What are handling forces?

Written by: Camloc Motion Control | Published: 10/18
Figure One: Idealised P1-P4 Force/Displacement Graph

What are handling forces and how are they categorised?

The primary function of a gas spring is to lift and support an object in a safe and controlled manner. For the designer and end-user of an application, the handling forces are the most important consideration; these are the human and mechanical interactions the spring has with an application.

Handling forces can be categorised as either a System or Ergonomic force, and can be related back to the P1-P4 chart (discussed in Technical Guide – Edition 1: Gas Spring Overview), seen in figure one:

System Forces

The P1 and P4 points of the chart are System Forces which can be calculated and must be taken into consideration by the designer of the application.

P1 – This is the force required to keep the application fully open, e.g. a car tailgate being held in open position.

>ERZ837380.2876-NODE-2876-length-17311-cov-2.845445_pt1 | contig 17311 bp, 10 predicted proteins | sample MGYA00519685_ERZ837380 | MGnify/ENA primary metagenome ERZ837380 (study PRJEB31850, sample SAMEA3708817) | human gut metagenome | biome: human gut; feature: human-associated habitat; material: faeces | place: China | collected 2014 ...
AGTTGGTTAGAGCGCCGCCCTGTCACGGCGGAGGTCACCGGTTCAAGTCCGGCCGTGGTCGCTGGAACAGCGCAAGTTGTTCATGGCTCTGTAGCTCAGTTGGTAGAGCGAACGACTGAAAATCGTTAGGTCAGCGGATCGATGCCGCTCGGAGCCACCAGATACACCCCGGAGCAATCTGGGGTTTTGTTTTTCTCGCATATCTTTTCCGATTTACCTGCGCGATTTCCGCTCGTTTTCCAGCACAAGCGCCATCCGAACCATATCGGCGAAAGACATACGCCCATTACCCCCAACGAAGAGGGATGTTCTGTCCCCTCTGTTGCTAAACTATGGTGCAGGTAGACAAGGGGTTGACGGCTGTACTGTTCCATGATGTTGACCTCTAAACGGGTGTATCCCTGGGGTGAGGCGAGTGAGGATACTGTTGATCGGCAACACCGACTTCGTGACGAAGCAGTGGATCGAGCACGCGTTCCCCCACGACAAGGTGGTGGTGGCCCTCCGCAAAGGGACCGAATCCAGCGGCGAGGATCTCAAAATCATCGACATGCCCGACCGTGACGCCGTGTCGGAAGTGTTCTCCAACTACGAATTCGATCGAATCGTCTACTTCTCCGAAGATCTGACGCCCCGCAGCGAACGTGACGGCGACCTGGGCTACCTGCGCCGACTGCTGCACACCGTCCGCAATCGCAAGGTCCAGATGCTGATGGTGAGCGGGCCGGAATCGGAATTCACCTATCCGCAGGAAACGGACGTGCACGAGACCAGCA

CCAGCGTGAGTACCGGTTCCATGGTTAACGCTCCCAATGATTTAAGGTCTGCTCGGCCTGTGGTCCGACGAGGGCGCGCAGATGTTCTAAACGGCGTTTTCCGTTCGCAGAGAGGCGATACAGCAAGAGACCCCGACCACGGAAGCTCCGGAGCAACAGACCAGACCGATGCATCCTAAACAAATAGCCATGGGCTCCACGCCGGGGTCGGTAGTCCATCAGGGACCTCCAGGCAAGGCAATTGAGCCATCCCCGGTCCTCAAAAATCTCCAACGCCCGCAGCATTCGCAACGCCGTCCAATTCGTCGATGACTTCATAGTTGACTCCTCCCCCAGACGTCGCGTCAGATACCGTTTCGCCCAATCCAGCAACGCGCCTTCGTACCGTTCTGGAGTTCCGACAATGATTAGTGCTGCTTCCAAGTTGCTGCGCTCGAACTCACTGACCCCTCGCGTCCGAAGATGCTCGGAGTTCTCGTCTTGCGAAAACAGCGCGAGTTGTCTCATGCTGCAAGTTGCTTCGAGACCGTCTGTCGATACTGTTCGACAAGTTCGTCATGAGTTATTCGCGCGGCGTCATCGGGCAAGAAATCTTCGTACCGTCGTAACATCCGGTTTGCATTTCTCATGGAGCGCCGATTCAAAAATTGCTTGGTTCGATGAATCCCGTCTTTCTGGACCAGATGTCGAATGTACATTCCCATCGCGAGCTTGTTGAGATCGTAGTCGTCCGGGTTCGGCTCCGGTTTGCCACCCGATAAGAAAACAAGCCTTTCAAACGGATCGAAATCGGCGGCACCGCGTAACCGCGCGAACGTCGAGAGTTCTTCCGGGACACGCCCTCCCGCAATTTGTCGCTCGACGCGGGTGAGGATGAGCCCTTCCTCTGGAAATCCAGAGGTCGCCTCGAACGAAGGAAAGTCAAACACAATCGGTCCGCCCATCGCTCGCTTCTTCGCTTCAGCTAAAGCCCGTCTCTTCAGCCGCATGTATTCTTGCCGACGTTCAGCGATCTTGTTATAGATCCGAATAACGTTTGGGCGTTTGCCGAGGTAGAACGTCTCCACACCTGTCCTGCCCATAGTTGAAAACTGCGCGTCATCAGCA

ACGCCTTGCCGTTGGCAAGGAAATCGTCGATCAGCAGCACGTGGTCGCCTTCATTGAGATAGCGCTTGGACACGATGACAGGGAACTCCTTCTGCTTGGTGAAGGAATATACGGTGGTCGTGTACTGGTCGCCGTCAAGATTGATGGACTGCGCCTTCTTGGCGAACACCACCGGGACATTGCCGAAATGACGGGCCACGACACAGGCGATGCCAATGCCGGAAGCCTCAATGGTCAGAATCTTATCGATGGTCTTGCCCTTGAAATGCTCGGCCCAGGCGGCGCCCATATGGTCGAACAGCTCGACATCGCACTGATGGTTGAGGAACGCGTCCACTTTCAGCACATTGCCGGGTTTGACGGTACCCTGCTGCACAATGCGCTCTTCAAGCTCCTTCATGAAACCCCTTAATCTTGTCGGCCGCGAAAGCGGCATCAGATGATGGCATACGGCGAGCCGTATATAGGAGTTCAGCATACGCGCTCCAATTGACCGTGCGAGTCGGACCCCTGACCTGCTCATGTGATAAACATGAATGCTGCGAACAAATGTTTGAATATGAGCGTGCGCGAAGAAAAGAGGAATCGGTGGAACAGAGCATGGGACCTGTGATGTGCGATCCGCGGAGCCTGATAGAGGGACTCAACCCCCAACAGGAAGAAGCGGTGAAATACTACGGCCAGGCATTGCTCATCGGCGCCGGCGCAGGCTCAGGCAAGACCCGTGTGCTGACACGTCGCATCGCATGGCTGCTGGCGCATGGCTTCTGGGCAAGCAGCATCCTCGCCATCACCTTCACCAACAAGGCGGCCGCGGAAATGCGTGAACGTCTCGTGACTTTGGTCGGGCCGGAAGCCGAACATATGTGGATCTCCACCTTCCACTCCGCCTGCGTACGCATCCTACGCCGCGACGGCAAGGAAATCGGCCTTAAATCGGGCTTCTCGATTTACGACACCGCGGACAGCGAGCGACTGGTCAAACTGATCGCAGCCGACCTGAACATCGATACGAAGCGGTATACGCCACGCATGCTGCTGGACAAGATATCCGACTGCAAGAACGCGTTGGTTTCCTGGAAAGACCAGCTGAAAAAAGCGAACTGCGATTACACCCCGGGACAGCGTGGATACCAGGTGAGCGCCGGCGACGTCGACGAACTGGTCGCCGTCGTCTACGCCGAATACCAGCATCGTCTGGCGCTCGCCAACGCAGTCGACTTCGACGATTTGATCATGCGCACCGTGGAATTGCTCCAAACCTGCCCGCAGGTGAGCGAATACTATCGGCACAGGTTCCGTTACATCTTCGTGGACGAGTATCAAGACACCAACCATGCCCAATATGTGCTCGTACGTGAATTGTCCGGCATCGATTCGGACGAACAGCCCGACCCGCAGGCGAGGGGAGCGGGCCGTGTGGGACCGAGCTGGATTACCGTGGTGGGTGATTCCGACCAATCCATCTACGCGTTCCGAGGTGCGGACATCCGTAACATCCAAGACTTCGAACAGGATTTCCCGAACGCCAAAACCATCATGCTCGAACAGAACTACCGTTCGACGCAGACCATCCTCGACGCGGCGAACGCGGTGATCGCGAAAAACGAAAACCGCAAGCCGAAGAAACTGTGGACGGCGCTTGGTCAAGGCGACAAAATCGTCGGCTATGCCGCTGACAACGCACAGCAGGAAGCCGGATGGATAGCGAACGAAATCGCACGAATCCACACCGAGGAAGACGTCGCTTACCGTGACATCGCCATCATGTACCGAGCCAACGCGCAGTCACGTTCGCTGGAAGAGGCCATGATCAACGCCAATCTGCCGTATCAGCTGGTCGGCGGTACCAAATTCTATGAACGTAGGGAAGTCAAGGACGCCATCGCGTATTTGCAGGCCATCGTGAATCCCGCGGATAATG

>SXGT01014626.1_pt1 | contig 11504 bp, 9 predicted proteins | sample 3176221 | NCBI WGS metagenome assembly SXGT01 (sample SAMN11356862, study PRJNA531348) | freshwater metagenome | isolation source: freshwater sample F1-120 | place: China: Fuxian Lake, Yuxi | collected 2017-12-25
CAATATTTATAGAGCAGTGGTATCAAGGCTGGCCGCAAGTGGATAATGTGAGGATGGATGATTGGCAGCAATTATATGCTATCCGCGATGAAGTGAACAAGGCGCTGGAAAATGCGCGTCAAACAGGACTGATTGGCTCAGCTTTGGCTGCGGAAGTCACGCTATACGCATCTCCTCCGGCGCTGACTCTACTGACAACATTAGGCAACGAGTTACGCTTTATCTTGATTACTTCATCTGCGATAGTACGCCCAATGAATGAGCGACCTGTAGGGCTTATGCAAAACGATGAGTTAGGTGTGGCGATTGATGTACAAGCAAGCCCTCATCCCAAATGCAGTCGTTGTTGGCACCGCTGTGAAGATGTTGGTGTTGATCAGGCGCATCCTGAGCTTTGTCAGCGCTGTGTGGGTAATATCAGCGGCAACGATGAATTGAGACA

P4 – This is the maximum load the system will experience. The spring is reaching full closure in the compression direction, the bracket and the hinge design must be capable of withstanding this force.

Ergonomic Forces

The P2 and P3 points are Ergonomic Forces. These are the subjective forces that the end user will assess the gas springs performance by.

P2 – This is the key handling force when lifting a lid, it dictates when you have reached an in-balance position. In the example of the car tailgate, the tailgate is shut and the end user is opening the tailgate; the target for this is to be less than 60N.

P3 – This is the key handling force when closing a lid, this is the force required to close when the spring is fully extended, the target for this is to be 60N or less.